President and CEO, The Rock Creek Group
"Hello, Madam President," James Wolfensohn would greet Afsaneh Beschloss, then his chief investment officer, after a 1998 New York Times interview pegged her as a potential successor to the World Bank president.
Beschloss hasn't claimed that post yet, but Wolfensohn could use the same greeting today, and without jest.
After a 20-year career at the World Bank, Beschloss is now president and CEO of the Rock Creek Group, a global advisory and asset manager, previously called Carlyle Asset Management Group. Beschloss ran the Carlyle Group division from 2001 until 2003, when the private equity firm agreed to sell her a majority stake in it. Carlyle turned it over to her completely two years later.
Beschloss has expanded Rock Creek from only several hundred million dollars to a current $10 billion in assets under management. Its fund of hedge funds outperformed by a wide margin last year. Competitors returned a median 8.67% in 2013, according to the InvestHedge Composite Index. Rock Creek's flagship fund returned 15% to its investors, mostly pension funds. Beschloss' team also managed to beat the MSCI Emerging Markets Index by 4%.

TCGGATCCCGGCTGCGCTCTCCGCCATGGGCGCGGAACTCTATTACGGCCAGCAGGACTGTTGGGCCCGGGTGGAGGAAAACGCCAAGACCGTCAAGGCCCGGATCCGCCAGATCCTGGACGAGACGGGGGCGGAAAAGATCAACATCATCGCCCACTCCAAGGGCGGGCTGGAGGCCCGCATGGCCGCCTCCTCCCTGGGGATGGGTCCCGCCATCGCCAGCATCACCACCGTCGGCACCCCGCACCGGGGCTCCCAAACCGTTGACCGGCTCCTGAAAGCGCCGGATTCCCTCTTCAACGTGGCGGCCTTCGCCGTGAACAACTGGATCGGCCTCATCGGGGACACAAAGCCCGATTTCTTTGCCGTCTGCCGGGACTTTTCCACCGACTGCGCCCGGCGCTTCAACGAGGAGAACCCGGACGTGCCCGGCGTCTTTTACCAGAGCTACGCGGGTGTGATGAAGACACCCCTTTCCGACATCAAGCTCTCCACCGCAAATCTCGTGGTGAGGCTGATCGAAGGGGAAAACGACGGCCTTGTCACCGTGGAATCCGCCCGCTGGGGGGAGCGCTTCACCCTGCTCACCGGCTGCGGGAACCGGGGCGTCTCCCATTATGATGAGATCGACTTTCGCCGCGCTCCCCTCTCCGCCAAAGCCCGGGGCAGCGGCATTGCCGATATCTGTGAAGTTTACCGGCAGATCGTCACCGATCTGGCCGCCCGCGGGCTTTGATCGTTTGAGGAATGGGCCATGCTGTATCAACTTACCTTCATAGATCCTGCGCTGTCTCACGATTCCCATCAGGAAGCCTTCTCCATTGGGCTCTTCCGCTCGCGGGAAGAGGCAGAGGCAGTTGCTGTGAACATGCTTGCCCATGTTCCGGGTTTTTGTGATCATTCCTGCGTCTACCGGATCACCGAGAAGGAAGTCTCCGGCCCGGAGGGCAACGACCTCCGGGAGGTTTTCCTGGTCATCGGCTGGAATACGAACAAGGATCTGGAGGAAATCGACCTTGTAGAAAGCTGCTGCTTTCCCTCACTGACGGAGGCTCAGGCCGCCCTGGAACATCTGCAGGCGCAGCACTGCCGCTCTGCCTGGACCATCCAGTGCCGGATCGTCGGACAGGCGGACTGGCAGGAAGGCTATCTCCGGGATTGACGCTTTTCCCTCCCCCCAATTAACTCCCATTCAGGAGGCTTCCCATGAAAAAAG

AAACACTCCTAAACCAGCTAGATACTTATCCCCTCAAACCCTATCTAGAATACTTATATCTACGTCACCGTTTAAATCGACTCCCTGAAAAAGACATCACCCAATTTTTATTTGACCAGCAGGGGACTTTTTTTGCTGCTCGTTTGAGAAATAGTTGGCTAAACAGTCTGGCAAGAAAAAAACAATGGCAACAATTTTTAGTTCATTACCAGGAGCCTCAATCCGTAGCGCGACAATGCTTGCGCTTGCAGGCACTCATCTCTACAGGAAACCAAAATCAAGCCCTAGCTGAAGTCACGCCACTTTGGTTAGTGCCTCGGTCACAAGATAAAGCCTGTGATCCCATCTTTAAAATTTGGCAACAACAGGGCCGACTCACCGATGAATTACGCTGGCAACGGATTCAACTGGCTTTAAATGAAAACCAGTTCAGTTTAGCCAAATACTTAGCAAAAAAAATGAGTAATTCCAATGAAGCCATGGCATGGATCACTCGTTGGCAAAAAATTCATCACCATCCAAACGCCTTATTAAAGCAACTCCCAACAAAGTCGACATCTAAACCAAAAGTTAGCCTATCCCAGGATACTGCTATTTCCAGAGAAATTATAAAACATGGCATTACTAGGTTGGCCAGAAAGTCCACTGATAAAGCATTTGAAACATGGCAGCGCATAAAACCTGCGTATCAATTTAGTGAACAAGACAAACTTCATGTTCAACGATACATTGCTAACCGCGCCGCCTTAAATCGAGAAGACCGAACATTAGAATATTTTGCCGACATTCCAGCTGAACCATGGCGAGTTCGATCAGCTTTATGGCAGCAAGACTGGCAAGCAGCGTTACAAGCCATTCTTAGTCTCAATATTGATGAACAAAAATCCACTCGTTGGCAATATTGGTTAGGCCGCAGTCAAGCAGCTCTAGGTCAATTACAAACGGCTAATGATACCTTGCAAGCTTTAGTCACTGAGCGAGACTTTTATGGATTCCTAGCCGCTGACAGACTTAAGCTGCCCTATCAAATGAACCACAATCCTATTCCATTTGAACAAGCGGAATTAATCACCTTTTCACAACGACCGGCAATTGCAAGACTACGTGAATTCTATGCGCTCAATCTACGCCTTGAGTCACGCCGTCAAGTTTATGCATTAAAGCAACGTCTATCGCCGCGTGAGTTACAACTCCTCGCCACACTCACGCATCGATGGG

Beschloss may be the only woman to run such a sizable firm of this kind, but at times, it's been easier to ignore that gender-specific superlative. "You almost have to not be a woman, or not be seen as a woman, in order to succeed," she says of the male-dominated world of finance, where trading floor diversity still isn't all that different from the 1980s.
Three decades ago, when Beschloss was starting her career in energy and finance, she was the only woman at Shell International Group Planning in London to be seen in the executive officers' dining room. That environment is changing, albeit slowly. The best way to improve gender balance in the industry, she says, is to be a good mentor, provide leadership and focus on performance.